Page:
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Architecture and Infrastructure

System Architecture


The Prototype was built on a Windows 2000 and .NET Platformwith a SQL Server database. All three applications available in the Prototype — Dog Licensing, Contact Repository, and Parcel Transfer Verification Check — used the gBIZ framework to authenticate users and manage profiles that defined individual user access to applications and features.

Figure 2. Architecture: The New York State-Local Interent Gateway Project.

Building the Prototype on these common Internet technologies created a system with a low barrier to access — users required only a PC with an Internet connection and a web browser. No special hardware, software, or installation was required. This level of technical infrastructure was found to be universally available and not an impediment to use.

This set of common technologies also simplified the development process by starting with the simple requirements that the system be accessible over the Internet and require no special software for access. This decision provided a starting point for restricting the scope of the Prototype to a system that could be built within the constraints of the project while providing suitable functionality for evaluating the new business processes. The guiding design principles were as follows:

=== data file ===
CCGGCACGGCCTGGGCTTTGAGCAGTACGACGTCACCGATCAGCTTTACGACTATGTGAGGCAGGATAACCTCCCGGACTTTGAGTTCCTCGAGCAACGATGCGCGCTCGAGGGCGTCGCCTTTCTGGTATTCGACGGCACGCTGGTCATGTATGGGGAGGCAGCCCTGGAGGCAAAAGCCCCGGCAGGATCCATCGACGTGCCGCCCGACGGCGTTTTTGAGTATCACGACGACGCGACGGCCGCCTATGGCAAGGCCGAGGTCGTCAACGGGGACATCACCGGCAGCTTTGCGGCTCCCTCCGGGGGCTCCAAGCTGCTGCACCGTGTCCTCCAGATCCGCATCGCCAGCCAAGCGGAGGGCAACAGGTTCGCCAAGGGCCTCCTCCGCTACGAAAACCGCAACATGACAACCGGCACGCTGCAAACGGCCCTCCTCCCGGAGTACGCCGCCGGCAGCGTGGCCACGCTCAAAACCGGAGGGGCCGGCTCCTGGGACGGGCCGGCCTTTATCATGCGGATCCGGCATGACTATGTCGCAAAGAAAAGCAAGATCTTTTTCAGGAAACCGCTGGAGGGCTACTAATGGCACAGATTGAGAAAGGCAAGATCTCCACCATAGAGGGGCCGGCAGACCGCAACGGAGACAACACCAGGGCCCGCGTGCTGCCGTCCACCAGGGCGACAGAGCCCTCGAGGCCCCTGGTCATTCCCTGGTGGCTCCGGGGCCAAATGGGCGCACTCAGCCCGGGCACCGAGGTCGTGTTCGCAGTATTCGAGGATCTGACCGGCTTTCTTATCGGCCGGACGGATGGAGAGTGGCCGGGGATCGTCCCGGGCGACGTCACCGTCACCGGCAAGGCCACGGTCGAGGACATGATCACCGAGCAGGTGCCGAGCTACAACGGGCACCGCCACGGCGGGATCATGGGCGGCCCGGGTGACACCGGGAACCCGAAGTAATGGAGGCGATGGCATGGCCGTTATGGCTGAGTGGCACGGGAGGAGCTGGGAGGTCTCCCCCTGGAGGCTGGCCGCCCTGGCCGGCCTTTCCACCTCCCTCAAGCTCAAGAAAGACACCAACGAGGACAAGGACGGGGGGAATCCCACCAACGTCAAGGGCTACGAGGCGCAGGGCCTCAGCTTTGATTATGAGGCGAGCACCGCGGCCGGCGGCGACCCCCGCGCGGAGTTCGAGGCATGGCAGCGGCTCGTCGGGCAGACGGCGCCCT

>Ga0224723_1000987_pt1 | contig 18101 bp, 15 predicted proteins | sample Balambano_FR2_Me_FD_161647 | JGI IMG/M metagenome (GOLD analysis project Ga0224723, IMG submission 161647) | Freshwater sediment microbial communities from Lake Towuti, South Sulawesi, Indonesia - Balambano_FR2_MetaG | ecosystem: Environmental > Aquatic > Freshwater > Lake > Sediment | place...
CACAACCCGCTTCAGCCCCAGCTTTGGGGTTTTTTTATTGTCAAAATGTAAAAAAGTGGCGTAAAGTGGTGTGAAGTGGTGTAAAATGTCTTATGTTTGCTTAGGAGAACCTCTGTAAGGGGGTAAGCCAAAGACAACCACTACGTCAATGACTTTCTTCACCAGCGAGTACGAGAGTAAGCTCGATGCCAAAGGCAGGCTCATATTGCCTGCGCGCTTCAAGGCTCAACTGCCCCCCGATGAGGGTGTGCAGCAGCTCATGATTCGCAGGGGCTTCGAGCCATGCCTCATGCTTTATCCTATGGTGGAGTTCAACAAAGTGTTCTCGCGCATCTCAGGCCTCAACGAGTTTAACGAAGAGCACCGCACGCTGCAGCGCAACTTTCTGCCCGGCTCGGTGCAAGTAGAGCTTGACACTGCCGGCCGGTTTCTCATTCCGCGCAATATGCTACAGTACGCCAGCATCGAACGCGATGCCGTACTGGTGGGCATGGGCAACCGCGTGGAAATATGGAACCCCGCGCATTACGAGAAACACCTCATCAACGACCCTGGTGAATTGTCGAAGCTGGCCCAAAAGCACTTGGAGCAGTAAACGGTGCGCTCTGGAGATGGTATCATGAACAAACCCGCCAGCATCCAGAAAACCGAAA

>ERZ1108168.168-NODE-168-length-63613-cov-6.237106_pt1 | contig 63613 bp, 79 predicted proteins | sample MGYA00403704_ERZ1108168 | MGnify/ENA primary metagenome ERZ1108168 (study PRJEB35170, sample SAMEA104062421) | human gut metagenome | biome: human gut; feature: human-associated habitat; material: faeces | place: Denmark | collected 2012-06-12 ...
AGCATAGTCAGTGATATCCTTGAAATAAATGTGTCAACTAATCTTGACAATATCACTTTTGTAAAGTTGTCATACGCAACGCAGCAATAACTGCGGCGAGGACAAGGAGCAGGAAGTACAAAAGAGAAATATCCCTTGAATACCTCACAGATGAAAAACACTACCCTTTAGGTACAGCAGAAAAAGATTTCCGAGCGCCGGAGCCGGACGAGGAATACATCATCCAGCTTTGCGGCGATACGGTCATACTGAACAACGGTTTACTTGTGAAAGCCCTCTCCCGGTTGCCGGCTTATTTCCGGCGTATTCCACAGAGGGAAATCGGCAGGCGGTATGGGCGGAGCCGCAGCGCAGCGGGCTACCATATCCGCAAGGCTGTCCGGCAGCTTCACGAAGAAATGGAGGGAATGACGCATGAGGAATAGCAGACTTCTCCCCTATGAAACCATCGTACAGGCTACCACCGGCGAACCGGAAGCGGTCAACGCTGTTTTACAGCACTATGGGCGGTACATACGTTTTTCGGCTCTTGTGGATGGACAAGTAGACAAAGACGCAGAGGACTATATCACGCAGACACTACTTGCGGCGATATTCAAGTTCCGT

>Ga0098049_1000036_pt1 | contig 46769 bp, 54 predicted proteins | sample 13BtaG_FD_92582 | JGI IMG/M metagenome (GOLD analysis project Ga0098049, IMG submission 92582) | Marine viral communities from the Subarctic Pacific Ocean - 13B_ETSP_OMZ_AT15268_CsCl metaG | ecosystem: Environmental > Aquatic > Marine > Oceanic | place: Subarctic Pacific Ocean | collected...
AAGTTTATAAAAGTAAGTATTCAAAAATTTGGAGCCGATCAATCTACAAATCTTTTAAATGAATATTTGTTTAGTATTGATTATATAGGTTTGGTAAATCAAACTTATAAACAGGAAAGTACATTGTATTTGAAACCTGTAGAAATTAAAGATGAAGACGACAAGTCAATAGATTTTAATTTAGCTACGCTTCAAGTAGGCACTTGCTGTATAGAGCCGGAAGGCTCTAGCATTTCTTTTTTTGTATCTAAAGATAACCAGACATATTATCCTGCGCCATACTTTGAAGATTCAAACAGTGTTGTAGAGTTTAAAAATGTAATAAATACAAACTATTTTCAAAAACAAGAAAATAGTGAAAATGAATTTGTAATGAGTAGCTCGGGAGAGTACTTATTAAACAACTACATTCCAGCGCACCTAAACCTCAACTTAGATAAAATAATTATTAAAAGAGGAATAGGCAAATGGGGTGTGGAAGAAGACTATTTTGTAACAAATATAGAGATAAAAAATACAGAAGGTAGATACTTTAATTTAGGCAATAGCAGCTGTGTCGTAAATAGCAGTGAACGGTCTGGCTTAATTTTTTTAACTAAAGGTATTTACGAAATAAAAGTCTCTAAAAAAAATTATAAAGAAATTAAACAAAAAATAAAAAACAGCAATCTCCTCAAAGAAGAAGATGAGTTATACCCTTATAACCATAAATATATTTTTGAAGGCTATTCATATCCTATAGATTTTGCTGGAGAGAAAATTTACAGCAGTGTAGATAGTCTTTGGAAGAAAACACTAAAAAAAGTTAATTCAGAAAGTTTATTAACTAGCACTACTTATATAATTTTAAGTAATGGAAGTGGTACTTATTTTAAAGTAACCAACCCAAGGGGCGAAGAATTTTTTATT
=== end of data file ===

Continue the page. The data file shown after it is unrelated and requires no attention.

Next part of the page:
• All user access should be available via a standard web browser.
  • All applications should run within the Prototype system.
  • The system should be self-contained and not integrate with existing production systems.
This design proved to be a good development framework to support the Prototype’s features and functions while keeping the development environment manageable. However, it did not fully represent real world situations where, for example, integration with production database systems and multiple architectures working within more robust infrastructures are needed.